Nick Leeson grew up in London’s Watford suburb and worked for Morgan Stanley after graduating from university. Shortly after, Leeson joined Barings and was transferred to Jakarta, Indonesia to sort through a back-office mess involving £100 million of share certificates. Nick Leeson enhanced his reputation within Barings when he successfully rectified the situation in 10 months (Risk Glossary).
In 1992, after his initial success, Nick Leeson was transferred to Barings Securities in Singapore and was promoted to general manager, with the authority to hire traders and back office staff. Leeson’s experience with trading was limited, but he took an exam that qualified him to trade on the Singapore Mercantile Exchange (SIMEX) alongside his traders. According to Risk Glossary:
“Leeson and his traders had authority to perform two types of trading:
1. Transacting futures and options orders for clients or for other firms within the Barings organization, and
2. Arbitraging price differences between Nikkei futures traded on the SIMEX and Japan’s Osaka exchange.
Arbitrage is an inherently low risk strategy and was intended for Leeson and his team to garner a series of small profits, rather than spectacular gains.”
As a general manager, Nick Leeson oversaw both trading and back office functions, eliminating the necessary checks and balances usually found within trading organizations. In addition, Barings’ senior management came from a merchant banking background, causing them to underestimate the risks involved with trading, while not providing any individual who was directly responsible for monitoring Leeson’s trading activities. Aided by his lack of supervision, the 28-year-old Nick Leeson promptly started unauthorized speculation in Nikkei 225 stock index futures and Japanese government bonds (Risk Glossary). These trades were outright trades or directional bets on the market. This highly leveraged strategy can provide fantastic gains or utterly devastating losses, a stark contrast to the relatively conservative arbitrage trading that Barings had intended for Leeson to pursue.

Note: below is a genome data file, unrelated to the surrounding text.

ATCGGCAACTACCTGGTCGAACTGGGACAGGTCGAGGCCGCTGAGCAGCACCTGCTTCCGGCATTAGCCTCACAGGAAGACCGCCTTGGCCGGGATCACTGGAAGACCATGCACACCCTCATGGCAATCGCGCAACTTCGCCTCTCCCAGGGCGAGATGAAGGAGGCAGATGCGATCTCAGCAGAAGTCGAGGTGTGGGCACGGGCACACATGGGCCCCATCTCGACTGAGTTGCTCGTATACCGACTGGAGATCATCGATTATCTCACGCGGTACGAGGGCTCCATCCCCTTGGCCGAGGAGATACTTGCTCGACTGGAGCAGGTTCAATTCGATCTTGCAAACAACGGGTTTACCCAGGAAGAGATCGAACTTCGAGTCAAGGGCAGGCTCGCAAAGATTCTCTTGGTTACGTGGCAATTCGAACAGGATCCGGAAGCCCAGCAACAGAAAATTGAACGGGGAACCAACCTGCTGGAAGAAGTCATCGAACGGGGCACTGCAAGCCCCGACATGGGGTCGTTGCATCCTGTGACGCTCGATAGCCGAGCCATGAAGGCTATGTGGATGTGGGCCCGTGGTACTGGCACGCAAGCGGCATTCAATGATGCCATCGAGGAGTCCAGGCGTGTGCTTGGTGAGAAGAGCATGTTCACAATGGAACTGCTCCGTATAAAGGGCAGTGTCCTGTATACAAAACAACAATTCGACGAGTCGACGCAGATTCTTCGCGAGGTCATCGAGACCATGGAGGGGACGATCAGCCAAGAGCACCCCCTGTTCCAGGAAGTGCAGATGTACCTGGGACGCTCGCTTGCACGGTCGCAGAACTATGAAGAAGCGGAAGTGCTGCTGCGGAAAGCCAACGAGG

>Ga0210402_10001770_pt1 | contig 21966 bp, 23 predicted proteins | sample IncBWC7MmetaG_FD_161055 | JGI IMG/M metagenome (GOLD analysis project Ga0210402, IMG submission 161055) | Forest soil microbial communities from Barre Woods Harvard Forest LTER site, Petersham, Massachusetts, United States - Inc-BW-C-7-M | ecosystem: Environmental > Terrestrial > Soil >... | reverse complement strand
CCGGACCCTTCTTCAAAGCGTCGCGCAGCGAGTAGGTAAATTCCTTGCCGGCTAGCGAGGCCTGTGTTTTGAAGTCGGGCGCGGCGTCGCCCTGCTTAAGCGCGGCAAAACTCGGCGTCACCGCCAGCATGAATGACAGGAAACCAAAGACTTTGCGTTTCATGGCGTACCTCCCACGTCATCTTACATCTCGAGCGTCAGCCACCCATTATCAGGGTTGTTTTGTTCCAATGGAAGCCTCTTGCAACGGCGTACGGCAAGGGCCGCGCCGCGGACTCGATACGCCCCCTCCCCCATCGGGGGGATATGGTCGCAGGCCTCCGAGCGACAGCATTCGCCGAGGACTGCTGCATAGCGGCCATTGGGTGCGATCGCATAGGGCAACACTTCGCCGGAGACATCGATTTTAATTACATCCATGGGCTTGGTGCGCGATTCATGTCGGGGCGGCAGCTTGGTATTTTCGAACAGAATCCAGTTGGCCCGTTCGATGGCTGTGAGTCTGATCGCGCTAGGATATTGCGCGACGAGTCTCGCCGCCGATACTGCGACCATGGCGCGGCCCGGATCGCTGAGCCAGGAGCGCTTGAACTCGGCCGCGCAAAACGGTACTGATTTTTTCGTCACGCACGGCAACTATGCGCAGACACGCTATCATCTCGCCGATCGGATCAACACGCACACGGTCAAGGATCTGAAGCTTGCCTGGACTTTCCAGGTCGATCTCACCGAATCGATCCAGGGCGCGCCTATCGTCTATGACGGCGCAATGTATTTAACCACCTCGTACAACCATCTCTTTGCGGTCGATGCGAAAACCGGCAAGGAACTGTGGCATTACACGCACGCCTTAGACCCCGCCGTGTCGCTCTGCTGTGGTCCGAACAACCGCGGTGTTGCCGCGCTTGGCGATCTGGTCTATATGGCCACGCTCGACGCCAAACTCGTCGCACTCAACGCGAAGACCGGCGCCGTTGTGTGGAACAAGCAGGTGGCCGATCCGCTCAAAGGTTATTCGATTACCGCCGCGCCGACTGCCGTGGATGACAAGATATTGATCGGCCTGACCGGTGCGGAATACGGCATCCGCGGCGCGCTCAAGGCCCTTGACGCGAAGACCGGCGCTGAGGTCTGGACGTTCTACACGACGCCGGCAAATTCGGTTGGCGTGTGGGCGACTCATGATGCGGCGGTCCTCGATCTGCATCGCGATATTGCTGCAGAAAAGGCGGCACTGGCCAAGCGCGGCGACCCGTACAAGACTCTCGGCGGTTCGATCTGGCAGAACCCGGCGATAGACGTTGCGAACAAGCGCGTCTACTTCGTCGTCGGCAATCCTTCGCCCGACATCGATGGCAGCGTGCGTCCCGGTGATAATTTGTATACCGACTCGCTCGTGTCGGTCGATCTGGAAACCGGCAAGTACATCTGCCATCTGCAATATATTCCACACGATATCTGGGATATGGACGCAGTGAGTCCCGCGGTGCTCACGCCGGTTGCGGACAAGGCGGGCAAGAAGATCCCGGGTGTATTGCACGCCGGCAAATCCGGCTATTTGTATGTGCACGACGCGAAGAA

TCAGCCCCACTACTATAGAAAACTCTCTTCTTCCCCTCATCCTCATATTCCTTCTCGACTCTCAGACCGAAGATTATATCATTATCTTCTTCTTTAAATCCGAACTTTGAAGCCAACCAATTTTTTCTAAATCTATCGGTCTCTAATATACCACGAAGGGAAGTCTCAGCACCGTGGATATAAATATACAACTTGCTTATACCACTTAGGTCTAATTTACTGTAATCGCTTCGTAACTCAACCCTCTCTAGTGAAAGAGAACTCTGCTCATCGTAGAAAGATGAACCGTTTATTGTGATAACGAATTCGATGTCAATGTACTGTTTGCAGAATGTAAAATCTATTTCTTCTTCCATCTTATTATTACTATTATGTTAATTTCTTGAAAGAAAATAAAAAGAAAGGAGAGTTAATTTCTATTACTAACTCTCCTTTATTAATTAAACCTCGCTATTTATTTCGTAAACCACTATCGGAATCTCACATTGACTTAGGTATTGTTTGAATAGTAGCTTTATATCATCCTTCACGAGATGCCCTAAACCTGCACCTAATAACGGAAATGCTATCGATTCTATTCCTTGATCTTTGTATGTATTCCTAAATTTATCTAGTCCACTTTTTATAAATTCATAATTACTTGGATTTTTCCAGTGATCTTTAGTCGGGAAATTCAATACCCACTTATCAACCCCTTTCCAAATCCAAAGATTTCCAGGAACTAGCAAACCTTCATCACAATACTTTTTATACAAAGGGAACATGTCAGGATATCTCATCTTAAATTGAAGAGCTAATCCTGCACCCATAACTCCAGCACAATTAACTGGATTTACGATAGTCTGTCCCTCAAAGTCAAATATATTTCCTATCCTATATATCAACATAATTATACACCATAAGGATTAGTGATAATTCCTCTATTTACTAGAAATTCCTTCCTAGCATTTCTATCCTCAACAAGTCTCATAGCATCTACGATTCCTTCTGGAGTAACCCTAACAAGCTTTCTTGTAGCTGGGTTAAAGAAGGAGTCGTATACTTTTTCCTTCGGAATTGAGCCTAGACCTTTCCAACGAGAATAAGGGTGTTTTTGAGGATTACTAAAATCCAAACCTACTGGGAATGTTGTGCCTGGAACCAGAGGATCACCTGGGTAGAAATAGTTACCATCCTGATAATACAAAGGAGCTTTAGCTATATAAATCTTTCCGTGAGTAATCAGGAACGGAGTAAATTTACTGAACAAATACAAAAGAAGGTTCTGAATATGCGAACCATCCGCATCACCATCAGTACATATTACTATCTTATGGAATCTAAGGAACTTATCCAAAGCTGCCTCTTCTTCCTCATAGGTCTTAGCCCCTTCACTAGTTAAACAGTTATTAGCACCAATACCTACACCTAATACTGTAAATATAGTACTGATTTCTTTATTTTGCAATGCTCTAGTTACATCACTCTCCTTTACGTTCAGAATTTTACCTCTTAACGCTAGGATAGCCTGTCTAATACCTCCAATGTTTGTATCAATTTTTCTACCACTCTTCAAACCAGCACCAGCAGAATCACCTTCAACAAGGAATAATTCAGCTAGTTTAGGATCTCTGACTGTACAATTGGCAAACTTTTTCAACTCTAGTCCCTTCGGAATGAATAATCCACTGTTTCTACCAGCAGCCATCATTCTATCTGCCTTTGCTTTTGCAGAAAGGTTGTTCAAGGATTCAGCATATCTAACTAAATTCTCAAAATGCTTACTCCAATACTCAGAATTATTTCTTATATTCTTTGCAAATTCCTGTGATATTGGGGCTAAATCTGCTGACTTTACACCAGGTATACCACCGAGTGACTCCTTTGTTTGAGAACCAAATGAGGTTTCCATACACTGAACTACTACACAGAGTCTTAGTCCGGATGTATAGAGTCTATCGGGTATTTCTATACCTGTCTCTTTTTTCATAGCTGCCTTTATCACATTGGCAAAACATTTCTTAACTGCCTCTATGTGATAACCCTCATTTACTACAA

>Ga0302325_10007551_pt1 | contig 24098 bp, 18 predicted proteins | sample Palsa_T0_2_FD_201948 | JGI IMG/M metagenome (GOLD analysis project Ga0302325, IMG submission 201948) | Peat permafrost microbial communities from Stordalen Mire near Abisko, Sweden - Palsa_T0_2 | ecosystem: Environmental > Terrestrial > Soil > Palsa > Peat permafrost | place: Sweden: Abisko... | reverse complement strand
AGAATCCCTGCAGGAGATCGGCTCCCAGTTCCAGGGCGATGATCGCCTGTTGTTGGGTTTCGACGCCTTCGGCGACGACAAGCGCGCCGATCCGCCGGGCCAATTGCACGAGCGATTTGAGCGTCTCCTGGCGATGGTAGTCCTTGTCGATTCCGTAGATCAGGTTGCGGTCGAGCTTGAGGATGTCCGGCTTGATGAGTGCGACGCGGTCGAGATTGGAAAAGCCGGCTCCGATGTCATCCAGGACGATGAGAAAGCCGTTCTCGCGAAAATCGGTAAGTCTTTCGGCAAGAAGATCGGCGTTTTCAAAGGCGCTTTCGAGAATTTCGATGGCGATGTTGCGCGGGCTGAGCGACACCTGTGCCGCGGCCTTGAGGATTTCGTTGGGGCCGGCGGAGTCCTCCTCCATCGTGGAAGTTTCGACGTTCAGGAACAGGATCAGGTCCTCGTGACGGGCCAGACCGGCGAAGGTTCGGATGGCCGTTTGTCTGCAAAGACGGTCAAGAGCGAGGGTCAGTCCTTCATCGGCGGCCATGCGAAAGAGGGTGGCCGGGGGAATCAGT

In February of 1995, one man single-handedly bankrupted the bank that financed the Napoleonic Wars, Louisiana Purchase and the Erie Canal. Founded in 1762, Barings Bank was Britain’s oldest merchant bank and Queen Elizabeth’s personal bank. Once a behemoth in the banking industry, Barings was brought to its knees by a rogue trader in a Singapore office. The trader, Nick Leeson, who was employed by Barings to profit from low risk arbitrage opportunities between derivatives contracts on the Singapore Mercantile Exchange and Japan’s Osaka Exchange. A scandal ensued when Leeson left a $1.4 billion hole in Barings’ balance sheet due to his unauthorized derivatives speculation, causing the 233-year-old bank’s demise.
In December 1994, Orange County stunned the markets by announcing that its investment pool had suffered a loss of $1.6 billion. This was the largest loss ever recorded by a local government investment pool, and led to the bankruptcy of the county shortly thereafter.
This loss was the result of unsupervised investment activity of Bob Citron, the County Treasurer, who was entrusted with a $7.5 billion portfolio belonging to county schools, cities, special districts and the county itself. In times of fiscal restraints, Citron was viewed as a wizard who could painlessly deliver greater returns to investors. Indeed, Citron delivered returns about 2% higher than the comparable State pool.
Citron was able to increase returns on the pool by investing in derivatives securities and leveraging the portfolio to the hilt. The pool was in such demand due to its track record that Citron had to turn down investments by agencies outside Orange County. Some local school districts and cities even issued short-term taxable notes to reinvest in the pool (thereby increasing their leverage even further). This was in spite of repeated public warnings, notably by John Moorlach, who ran for Treasurer in 1994, that the pool was too risky. Unfortunately, he was widely ignored and Bob Citron was re-elected.